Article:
Inking New York

By Dongxiao Ma

Tattoo artist Spider Webb tattoos the shoulder of his assistant during a demonstration outside the Museum of Modern Art, Aug. 4, 1976. (AP Photo/Marty Lederhandler)

Annie Sprinkle sat down on the steps of the Metropolitan Museum of Art. She was in lace lingerie and high heels. Smiling, she lifted her thin clothing and exposed her left thigh. Meanwhile the bearded, longhaired tattoo artist, Spider Webb, prepared to ink her skin, expressionless. This was in the mid-1980s and Spider Webb was protesting against a health ban on tattooing issued in the ’60s.

From 1959 to 1961, 30 cases of hepatitis B, caused by unsterilized equipment, were found in eight tattoo parlors in New York City. In October, 1961, the city’s Board of Health banned all tattooing and declared that it was “unlawful for any person to tattoo a human being.” This was the beginning of a 36-year underground era for tattooing in New York City.

Mike Bakaty, the owner of Fineline Tattoo, experienced the historic turning point. “There weren’t many shops in New York at that time … half a dozen, maybe 10, if I were being generous,” he recalled. “The artists had to work underground. I worked in my own loft where I lived.” Most tattoo parlors were no bigger than a closet. There were no public shops; A had to know B in order to reach an artist for a tattoo. Artists were fined if they were caught doing it.

Tattooing had always been closely associated with sailors, pirates and outlaws not bound by rules or Christian traditions that prohibited body modification. In the 19th century, sailors took tattooing from the Pacific islands back to Europe, and soon it became a fad among other sailors and outlaws. In 1846, a German immigrant, Martin Hilderbrandt, brought tattooing to New York and established the city’s first tattoo shop on Oak Street in lower Manhattan. The area in 1846 was embroiled in gang wars, and the city’s destitute new immigrants, bold sailors, union soldiers, prostitutes and especially various gangsters provided the perfect soil for tattooing to grow.

The long existed unlawful image of tattooing may have contributed more to the 1961 health ban than hepatitis. Jerome Trichter, the assistant commissioner of the health board, said tattooing “served no useful purpose,” a judgment that has little to do with health concerns. Tattooing with sanitary measures does not spread hepatitis, but it was easier for the government to ban the entire practice rather than regulate it.

Some tattoo artists questioned the specious connection between disease and tattooing and decided to protest against the law. The most famous of those in New York was Spider Webb. He was a leading rebellious figure in the city’s tattooing circles from the 1960s to the 1980s. In 1976, he inked a black dragon on his assistant’s shoulder in front of the Museum of Modern Art. The action brought him a court summon for violating health laws. Spider Webb did not regard his action as illegal and refused to pay any fine.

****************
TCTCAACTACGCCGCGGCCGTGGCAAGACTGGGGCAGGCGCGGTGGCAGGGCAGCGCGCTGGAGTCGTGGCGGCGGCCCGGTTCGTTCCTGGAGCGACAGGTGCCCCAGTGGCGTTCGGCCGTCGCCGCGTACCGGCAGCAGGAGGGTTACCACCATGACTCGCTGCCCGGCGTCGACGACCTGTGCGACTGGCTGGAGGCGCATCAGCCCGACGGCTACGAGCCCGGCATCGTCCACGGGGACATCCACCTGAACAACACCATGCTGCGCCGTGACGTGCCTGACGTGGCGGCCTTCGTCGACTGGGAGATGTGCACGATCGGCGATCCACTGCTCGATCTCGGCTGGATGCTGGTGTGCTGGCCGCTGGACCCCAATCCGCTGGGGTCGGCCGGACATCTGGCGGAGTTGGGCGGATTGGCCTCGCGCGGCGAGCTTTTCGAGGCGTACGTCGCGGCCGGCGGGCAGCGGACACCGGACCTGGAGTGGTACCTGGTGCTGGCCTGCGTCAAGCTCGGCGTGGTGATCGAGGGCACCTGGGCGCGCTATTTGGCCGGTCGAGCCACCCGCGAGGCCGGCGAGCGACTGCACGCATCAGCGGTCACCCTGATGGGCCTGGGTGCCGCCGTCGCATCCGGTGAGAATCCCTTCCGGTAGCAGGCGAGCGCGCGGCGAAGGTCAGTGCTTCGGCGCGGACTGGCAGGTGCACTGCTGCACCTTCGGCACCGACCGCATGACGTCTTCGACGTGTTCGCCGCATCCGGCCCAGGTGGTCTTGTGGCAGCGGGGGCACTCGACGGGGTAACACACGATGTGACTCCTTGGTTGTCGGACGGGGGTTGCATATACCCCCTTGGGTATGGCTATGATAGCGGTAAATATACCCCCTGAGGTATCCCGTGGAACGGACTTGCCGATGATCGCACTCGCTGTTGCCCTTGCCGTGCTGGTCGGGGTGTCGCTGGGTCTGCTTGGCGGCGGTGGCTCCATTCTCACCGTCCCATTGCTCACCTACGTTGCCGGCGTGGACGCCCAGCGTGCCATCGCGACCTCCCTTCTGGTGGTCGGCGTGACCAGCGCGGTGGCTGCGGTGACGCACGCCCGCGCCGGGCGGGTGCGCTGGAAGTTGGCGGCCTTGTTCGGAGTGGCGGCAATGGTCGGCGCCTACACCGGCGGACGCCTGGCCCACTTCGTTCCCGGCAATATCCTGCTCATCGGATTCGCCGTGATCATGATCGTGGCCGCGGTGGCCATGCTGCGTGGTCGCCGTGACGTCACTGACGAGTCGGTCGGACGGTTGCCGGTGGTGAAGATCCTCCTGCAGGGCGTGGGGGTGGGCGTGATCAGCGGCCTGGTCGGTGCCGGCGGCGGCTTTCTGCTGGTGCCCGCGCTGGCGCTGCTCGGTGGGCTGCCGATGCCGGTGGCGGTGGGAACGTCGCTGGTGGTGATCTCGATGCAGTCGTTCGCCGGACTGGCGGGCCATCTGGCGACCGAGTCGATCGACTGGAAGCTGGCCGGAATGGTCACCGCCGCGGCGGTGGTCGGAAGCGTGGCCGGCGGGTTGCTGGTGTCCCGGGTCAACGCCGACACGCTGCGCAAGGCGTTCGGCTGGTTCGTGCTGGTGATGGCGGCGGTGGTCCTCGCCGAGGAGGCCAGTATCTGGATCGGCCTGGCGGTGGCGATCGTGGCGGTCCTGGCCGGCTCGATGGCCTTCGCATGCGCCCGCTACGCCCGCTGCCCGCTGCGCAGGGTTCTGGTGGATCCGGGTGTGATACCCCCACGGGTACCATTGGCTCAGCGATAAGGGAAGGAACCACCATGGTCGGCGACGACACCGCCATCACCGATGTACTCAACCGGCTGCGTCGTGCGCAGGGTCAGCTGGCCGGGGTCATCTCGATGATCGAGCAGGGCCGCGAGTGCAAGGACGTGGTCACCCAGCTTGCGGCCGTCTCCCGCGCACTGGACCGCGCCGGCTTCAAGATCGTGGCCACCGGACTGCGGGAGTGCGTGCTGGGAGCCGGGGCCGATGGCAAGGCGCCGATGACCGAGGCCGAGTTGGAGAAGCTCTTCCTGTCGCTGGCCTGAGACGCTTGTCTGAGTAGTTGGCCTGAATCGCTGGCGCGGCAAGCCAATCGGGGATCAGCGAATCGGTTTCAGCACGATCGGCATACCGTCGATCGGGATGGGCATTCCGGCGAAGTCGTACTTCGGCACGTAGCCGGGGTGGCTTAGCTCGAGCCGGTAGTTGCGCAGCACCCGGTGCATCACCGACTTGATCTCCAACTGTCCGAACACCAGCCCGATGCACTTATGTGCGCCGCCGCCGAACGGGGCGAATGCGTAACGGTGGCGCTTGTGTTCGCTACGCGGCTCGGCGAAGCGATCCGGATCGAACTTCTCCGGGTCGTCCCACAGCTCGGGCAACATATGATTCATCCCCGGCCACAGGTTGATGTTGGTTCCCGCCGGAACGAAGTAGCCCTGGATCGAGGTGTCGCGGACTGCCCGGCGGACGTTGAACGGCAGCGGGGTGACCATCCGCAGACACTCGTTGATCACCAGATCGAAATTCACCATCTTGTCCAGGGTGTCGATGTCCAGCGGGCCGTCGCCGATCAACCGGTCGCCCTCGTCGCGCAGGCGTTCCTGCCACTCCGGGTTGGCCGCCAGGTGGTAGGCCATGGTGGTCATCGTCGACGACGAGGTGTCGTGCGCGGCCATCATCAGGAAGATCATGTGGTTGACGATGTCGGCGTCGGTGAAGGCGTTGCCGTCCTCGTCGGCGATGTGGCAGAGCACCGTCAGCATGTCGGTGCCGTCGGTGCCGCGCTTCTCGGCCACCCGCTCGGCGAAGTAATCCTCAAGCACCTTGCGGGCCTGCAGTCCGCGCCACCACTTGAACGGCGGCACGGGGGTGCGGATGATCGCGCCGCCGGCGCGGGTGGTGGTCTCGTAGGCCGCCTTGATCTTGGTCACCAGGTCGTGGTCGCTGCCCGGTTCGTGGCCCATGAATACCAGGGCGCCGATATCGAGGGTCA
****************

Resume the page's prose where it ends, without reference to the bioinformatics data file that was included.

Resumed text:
“They were challenged,” he remembered the authorities decided to drop the case because “they” wanted to avoid dealing with the issue that tattooing would not spread disease.

Artist protests against the health ban were also aimed at overturning the social stereotype of tattooing. Into the 1980s, local artists repeatedly appealed against the health ban on tattooing in New York, though they were rejected every time. Around the same period, Spider Webb decided to protest again. This time, he chose to do it on the steps of the Metropolitan Museum of Art, and Annie Sprinkle was the one being inked. Annie Sprinkle was a popular porn star, famous for her fetish urination performances and her idea of combining sex with meditation.

With the grand museum as a background, Webb’s action became a challenge to conventional society as well as the law. He was conveying a message — tattooing deserved freedom and a public recognition.

Aware of Spider Webb’s protest, the New York police chose not to take action, because media were already present. Staff from the museum asked them to leave, but Spider Webb refused.

Such exposure helped the public to get to know tattooing. But it still had to wait another decade or so, when the ban was lifted in 1997, to be fully acknowledged.

Bakaty said the ideas linking tattooing with “bad people” never really went away. “People still think others with tattoos are scary.”

Today in New York City, tattoo artists can work in public shops through licenses and infection control exams. With 1,900 licensed artists and hundreds of shops available, it is easy for anyone who is over 18 years old and suddenly feels an impulse to get a tattoo.

A tattoo by Mehai Bakaty at Fineline Tattoo in New York City.

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